hound cast

Niall Ransome as Watson, Jake Ferretti as Holmes and Serena Manteghi as Sir Henry. Pictures: Pamela Raith

The Hound of The Baskervilles

Original Theatre Online


Perhaps when the eminent Sir Arthur Conan Doyle did the first daft, sorry, draft of The Hound of the Baskervilles, it was after a rather heavy night at The Volunteer, the local hostelry just a few doors along Baker Street from 221b.

Whatever, who knows, but luckily the Original Theatre company has found a copy and present it in this online version of the tale of terror, high speed costume changes, lambs in bags and yokels with the speed of thought of an intellectually challenged house brick.

The performance was filmed back in February on stage at Coventry Belgrade, where our reviewer gave it four stars and enjoyed it immensely. The live staging is a departure from recent Original productions such as the brilliant and moving Into The Night, about the Penlee lifeboat disaster, (available until 31 August) or Marcus Brigstocke’s semi-autobiographical and touching drama, The Red (last chance - to 16 June)

These were made not as filming a theatrical performance but as filmed theatre, the art of stagecraft portrayed on screen. The TV set becomes your own personal black box studio setting.

The hound is a filmed stage production which gives a different dynamic, with a live audience who, in this case, said our reviewer, were largely masked, which hardly helps volume, and, being unmiked, were only heard in the background, which was a pity, because this is a very funny play, cleverly adapted by Steven Canny and John Nicholson for Peepolykus, and the impression of muted audience response is underserved.

holmes and watson

Holmes and Watson, beating about the bush

It all starts with a death on Dartmoor, as the weak hearts of the Baskervilles strikes again and sees Sir Charles (Serena Manteghi) no more on the moor, so to speak.

The cast then warn us of the terrors to come, to allow anyone of a nervous disposition, or anyone who presumable doesn't like laughing, to leave, amid the laughs, and so on we go, which brings the next in line, Sir Henry (also Serena – there is a lot of that in this play) from Canada to claim the title and Baskerville Hall – sadly Canadian is one accent Serena can’t manage.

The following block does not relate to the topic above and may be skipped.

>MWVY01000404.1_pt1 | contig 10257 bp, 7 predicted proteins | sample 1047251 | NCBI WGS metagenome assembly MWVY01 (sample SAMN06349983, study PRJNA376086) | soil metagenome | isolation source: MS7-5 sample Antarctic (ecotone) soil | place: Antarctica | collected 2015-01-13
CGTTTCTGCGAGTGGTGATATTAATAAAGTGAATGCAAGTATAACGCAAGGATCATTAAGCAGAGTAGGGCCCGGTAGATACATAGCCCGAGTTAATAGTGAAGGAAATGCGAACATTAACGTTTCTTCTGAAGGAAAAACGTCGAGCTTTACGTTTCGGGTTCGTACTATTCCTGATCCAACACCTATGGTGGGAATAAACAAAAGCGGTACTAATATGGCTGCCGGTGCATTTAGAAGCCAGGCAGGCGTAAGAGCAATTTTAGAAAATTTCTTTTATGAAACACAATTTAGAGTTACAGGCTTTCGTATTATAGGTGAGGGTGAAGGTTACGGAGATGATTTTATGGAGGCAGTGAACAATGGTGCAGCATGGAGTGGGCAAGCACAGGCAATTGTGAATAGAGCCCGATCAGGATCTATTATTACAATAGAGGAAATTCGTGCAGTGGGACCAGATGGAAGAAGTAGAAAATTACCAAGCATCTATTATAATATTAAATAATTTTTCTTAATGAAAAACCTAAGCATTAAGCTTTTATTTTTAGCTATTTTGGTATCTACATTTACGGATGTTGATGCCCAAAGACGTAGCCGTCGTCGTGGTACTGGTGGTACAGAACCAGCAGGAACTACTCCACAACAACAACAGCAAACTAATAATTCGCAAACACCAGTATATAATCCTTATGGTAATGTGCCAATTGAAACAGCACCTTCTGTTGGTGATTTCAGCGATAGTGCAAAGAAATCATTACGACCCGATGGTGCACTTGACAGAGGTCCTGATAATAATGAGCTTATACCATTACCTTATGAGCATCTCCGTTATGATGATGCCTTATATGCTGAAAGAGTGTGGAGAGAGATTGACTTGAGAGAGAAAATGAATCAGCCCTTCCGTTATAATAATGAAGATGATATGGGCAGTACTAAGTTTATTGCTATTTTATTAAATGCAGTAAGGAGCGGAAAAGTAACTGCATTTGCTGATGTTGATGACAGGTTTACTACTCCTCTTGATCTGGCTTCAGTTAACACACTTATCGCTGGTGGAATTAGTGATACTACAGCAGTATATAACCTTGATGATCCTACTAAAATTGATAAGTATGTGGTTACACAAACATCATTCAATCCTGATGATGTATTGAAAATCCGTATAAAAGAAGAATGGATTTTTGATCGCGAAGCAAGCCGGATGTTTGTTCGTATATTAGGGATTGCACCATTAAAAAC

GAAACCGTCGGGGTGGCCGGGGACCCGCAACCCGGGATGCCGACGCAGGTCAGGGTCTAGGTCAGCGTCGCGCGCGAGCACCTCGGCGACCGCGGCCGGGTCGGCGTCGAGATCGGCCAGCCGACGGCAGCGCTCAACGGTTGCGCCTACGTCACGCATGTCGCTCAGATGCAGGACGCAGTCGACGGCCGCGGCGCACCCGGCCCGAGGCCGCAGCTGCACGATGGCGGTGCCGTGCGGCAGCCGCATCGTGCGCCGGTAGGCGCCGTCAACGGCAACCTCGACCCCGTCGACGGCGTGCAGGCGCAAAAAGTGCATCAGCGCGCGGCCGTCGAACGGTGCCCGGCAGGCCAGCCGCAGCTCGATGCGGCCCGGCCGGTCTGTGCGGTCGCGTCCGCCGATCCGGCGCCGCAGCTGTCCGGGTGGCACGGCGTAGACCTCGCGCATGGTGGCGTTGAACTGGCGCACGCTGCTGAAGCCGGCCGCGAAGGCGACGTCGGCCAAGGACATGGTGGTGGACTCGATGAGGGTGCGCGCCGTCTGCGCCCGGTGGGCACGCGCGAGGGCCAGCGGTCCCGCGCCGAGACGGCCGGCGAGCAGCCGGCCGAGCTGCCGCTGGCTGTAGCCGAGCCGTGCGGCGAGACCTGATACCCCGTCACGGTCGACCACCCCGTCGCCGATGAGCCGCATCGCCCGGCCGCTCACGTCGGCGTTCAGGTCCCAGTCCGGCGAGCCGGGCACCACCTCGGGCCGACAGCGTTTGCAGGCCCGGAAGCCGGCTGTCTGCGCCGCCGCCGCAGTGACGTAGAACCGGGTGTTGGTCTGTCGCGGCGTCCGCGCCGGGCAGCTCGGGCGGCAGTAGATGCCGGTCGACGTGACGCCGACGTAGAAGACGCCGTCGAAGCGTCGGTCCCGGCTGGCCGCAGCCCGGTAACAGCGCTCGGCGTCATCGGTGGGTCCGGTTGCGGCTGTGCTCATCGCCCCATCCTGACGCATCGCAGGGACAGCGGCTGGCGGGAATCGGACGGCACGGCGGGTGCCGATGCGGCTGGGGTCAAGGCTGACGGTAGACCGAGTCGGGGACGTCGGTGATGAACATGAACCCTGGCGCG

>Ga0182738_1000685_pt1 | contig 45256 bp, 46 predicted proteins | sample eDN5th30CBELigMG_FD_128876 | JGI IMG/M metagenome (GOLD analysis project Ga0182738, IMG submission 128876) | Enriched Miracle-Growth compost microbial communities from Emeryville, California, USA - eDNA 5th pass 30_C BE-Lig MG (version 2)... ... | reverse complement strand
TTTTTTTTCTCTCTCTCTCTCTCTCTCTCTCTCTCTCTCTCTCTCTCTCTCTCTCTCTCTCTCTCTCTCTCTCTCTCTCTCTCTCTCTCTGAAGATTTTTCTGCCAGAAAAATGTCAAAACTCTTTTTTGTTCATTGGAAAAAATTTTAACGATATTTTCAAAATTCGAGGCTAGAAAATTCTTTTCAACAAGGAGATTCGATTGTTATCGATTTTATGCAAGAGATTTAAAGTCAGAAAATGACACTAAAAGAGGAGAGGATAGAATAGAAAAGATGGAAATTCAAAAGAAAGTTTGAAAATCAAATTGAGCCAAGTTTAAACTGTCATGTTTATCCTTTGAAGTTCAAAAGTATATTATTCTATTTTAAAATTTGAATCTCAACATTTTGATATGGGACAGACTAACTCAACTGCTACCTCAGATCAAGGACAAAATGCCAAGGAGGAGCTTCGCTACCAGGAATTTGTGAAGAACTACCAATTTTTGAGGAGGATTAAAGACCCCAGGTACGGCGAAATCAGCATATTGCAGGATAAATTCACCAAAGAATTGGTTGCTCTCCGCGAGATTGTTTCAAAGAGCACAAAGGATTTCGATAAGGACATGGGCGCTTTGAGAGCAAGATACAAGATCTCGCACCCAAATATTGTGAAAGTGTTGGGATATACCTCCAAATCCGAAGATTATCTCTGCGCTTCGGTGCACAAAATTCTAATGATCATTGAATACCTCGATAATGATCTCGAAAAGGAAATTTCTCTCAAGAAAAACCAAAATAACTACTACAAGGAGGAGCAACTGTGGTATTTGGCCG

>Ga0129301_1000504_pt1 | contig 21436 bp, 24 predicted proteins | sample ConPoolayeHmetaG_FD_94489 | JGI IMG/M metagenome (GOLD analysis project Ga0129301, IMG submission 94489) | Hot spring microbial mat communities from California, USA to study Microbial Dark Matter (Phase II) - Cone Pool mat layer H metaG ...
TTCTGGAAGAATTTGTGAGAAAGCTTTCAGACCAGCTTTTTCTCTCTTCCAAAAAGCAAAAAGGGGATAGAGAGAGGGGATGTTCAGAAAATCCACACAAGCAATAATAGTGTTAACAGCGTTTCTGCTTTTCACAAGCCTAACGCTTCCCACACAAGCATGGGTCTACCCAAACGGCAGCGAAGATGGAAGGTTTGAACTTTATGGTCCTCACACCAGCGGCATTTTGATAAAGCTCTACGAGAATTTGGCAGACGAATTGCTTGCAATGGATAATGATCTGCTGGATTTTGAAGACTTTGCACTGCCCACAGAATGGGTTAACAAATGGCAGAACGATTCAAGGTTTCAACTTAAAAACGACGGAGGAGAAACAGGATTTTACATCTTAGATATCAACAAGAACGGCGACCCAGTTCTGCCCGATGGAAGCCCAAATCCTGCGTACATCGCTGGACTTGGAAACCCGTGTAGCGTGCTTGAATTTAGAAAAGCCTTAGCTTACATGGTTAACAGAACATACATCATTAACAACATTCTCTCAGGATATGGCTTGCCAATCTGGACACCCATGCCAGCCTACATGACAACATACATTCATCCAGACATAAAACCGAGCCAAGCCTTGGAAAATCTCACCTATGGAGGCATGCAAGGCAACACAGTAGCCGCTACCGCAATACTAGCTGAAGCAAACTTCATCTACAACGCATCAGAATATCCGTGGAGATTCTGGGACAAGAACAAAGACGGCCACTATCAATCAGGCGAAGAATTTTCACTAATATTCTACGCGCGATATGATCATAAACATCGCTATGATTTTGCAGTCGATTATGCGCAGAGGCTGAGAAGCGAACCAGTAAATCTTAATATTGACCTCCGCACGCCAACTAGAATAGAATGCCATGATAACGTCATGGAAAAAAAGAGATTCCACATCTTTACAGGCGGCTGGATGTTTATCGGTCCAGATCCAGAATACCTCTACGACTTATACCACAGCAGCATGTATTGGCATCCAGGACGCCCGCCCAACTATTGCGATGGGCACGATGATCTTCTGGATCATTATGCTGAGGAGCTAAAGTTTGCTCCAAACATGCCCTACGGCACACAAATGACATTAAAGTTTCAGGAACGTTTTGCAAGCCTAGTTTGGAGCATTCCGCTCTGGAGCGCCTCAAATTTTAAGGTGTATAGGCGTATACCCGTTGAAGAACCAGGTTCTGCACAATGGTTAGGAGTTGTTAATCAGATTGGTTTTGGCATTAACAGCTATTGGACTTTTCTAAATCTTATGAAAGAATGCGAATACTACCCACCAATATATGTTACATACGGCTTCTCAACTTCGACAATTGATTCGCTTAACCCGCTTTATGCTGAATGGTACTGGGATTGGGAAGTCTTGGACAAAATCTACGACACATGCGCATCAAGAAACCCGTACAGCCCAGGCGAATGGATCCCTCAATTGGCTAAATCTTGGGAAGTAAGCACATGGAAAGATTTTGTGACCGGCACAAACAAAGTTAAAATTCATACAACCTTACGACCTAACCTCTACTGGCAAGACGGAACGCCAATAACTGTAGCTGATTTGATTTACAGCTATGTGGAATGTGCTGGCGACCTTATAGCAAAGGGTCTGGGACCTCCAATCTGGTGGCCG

Sherlock Holmes (Jake Ferretti) and Dr Watson (Niall Ransome) are engaged by a person or persons unknown to keep Sir Henry alive, against all the odds it seems, with a giant man eating, or at least frightening man to death dog to contend with along with man eating bogs and man enveloping mists, all adding an element of terror to the laughs, sorry, task.

We have a mysterious man with a beard, (could have been Jake except he was Holmes at the time), a taxi driver (Serena), yokels (Serena and Niall), the mysterious Stapleton with crutch, eye patch and butterfly net, dressed as if for Henley (Jake . . . as Stapleton, not Henley) and Cecile, his flamboyant Peruvian sister in full flamenco dress (Jake again) – his/her Paso Doble with Sir Henry as good a reason as any to keep them both strictly away from Strictly.

Then at Baskerville Hall we find the old retainers, Mr and Mrs Barrymore (Jake, and . . . er, Jake) and out on the moor an escaped convict played by some old clothes and a bit of stuffing to take us to the interval.

A complaint on Twitter means that the first act is repeated, at high speed, couple of minutes or so, more as punishment for the complainant, but funny all the same for the rest of us before we head back to the script, a few insults, a dinner invitation a lot of shooting and Stapleton eaten by a bog, and we find Holmes is outwitted by Watson, who solves the case – the end. Which then means all 69 characters, or however many there were, can take a bow. It's a brilliant cast displaying immaculate timing and an intimate relationship with good, old-fashioned daftness.

There is clever use of simple props from an upright bed to a posh desk come train seats come taxi, a picture frame, come window, a roll on door and roll on fireplace and a bush hiding a bog - all to a backdrop of the spooky hall with plenty of smoke machines to give us the bleak, mist covered moor, with directors Lotte Wakeham and Tim Jackson keeping up a cracking pace - except for the glacial paced wit of the yokels . . .

If you are looking for a laugh, something different, clever and funny, live theatre without leaving your seat, then this is for you. You can even eat crisps, or unwrap noisy sweets without annoying people, you can talk and look at your phone, no one cares, and ladies don't even have queue for the toilet! Its all there for you in your own personal theatre and its available online to 31 July, priced at £18.

Roger Clarke


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